Standard Weather Data for the Bushland, Texas, Large Weighing Lysimeter Experiments

        This dataset consists of weather data for six seasons of maize grown for grain at the USDA-ARS Conservation and Production Laboratory (CPRL), Soil and Water Management Research Unit (SWMRU), Bushland, Texas (Lat. 35.186714°, Long. -102.094189°, elevation 1170 m above MSL) for 1989, 1990, 1994, 2013, 2016, and 2018. Maize was grown on four large, precision weighing lysimeters, each in the center of a 4.44 ha square field. The entire datasets for individual season years consist of soil water content, weather, crop growth and yield, agronomic calendar, water balance (evapotranspiration, precipitation, dew/frost, irrigation), and lysimeter energy and water balance data. This dataset focuses on the weather data

        Agronomic Calendars for the Bushland, Texas Maize for Grain Datasets

          This dataset consists of agronomic calendars for six seasons of maize grown for grain at the USDA-ARS Conservation and Production Laboratory (CPRL), Soil and Water Management Research Unit (SWMRU), Bushland, Texas (Lat. 35.186714°, Long. -102.094189°, elevation 1170 m above MSL) for 1989, 1990, 1994, 2013, 2016, and 2018. Maize was grown on four large, precision weighing lysimeters, each in the center of a 4.44 ha square field. The entire datasets for individual season years consist of soil water content, weather, crop growth and yield, agronomic calendar, water balance (evapotranspiration, precipitation, dew/frost, irrigation), and lysimeter energy and water balance data.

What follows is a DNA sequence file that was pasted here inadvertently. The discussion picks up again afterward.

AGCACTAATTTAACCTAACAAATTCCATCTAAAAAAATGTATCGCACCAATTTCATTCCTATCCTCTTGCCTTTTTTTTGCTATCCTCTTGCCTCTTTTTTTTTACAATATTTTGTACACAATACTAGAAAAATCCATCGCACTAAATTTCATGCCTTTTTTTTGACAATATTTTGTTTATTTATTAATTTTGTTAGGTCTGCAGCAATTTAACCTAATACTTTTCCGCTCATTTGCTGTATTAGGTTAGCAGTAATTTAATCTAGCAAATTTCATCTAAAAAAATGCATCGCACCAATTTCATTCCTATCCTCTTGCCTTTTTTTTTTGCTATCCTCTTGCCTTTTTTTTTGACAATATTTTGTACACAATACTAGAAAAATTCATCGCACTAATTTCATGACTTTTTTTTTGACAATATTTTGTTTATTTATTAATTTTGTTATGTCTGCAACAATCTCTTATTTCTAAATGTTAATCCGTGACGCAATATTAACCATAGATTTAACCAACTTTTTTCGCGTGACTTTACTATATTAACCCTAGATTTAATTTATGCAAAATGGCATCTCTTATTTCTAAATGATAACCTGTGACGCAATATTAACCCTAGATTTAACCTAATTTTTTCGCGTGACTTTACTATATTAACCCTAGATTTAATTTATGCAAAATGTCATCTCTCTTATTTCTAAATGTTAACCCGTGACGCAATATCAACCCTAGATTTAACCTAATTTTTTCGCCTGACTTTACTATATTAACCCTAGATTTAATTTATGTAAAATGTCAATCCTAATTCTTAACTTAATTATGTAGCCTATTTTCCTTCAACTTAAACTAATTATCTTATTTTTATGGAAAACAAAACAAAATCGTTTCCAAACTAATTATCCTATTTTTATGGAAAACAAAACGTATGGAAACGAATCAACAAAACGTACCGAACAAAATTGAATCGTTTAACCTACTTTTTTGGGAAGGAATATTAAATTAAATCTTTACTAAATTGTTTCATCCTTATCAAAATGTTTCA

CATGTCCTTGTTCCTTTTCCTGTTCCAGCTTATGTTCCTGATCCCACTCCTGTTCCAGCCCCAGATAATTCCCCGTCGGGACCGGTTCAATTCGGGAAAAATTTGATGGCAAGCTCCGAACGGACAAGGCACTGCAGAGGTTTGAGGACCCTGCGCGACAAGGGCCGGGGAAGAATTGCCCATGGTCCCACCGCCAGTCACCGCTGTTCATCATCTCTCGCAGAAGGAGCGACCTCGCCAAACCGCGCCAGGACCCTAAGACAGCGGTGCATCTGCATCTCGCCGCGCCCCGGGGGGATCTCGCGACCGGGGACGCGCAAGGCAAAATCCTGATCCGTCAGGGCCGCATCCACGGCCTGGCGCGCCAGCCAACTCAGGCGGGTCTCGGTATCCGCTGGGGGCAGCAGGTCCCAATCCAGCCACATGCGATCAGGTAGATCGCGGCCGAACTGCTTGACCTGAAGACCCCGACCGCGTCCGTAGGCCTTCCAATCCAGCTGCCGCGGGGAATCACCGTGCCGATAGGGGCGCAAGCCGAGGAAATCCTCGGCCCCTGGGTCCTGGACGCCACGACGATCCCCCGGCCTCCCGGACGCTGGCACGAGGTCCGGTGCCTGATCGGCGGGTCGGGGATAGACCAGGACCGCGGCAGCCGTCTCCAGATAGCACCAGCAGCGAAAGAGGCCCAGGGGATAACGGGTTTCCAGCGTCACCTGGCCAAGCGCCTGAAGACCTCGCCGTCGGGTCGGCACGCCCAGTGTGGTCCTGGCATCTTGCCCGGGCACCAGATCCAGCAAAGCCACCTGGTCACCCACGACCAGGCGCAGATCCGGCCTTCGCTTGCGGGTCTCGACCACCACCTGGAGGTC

Soil Water Content Data for The Bushland, Texas Large Weighing Lysimeter Experiments